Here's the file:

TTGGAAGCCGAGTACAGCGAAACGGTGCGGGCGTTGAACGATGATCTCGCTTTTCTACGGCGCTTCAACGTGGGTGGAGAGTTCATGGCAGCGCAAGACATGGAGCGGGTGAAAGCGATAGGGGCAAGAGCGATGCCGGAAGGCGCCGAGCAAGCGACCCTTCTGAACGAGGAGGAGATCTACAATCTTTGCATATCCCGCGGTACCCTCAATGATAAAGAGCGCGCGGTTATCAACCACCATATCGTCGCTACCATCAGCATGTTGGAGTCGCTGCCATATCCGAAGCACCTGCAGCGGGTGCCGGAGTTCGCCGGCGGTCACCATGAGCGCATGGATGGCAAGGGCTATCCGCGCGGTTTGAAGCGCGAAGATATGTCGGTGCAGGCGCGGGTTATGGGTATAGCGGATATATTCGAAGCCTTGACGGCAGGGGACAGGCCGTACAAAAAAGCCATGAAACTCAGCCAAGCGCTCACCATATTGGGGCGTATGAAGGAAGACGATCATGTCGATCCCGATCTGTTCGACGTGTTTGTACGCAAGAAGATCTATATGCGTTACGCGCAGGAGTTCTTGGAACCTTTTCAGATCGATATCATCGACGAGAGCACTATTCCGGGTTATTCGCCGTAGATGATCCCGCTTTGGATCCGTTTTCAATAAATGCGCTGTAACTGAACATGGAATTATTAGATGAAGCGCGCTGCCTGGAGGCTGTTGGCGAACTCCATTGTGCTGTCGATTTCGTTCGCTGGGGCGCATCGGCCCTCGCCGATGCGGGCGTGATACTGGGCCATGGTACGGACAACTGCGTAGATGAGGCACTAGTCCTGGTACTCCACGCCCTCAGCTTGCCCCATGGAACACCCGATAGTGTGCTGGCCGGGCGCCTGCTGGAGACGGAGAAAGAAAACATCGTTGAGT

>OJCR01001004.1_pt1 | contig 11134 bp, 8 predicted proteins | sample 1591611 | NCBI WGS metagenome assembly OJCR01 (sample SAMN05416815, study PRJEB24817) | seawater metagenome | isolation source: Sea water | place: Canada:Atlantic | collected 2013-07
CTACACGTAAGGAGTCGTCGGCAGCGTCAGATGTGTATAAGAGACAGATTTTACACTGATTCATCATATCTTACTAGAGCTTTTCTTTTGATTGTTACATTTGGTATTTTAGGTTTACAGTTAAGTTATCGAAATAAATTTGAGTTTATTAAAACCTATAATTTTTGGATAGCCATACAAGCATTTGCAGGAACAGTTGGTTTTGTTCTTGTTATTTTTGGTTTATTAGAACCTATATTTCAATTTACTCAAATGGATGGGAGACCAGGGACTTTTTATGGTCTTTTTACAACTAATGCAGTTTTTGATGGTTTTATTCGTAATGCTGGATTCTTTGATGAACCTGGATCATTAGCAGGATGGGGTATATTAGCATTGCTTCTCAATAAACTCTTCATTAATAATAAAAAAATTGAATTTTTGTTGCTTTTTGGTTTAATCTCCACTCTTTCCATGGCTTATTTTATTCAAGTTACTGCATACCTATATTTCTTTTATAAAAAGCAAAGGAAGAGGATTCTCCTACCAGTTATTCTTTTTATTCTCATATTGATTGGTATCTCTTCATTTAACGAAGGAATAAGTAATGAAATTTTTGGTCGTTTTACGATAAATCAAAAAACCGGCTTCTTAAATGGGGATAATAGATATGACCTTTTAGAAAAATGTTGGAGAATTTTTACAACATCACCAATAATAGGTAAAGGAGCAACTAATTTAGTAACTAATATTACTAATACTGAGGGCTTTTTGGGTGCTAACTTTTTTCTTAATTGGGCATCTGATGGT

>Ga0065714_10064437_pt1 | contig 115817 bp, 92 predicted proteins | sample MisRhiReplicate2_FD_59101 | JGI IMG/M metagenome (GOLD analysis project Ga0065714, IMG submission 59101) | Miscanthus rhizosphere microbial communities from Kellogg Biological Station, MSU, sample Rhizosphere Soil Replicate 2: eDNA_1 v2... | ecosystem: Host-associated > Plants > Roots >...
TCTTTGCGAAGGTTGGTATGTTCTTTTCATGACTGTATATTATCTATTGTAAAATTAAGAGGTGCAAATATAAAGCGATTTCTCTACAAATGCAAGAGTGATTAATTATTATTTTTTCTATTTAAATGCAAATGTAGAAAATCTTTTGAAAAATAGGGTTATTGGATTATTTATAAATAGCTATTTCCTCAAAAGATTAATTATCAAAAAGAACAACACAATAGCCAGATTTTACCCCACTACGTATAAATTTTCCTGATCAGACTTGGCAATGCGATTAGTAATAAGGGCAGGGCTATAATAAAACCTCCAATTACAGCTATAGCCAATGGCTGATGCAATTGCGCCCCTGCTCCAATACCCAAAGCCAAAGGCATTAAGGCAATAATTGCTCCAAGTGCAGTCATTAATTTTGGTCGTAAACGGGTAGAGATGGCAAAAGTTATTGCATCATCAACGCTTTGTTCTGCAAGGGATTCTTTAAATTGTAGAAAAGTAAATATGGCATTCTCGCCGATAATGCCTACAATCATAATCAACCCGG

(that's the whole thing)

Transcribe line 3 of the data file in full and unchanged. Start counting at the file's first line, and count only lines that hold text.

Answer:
CTACACGTAAGGAGTCGTCGGCAGCGTCAGATGTGTATAAGAGACAGATTTTACACTGATTCATCATATCTTACTAGAGCTTTTCTTTTGATTGTTACATTTGGTATTTTAGGTTTACAGTTAAGTTATCGAAATAAATTTGAGTTTATTAAAACCTATAATTTTTGGATAGCCATACAAGCATTTGCAGGAACAGTTGGTTTTGTTCTTGTTATTTTTGGTTTATTAGAACCTATATTTCAATTTACTCAAATGGATGGGAGACCAGGGACTTTTTATGGTCTTTTTACAACTAATGCAGTTTTTGATGGTTTTATTCGTAATGCTGGATTCTTTGATGAACCTGGATCATTAGCAGGATGGGGTATATTAGCATTGCTTCTCAATAAACTCTTCATTAATAATAAAAAAATTGAATTTTTGTTGCTTTTTGGTTTAATCTCCACTCTTTCCATGGCTTATTTTATTCAAGTTACTGCATACCTATATTTCTTTTATAAAAAGCAAAGGAAGAGGATTCTCCTACCAGTTATTCTTTTTATTCTCATATTGATTGGTATCTCTTCATTTAACGAAGGAATAAGTAATGAAATTTTTGGTCGTTTTACGATAAATCAAAAAACCGGCTTCTTAAATGGGGATAATAGATATGACCTTTTAGAAAAATGTTGGAGAATTTTTACAACATCACCAATAATAGGTAAAGGAGCAACTAATTTAGTAACTAATATTACTAATACTGAGGGCTTTTTGGGTGCTAACTTTTTTCTTAATTGGGCATCTGATGGT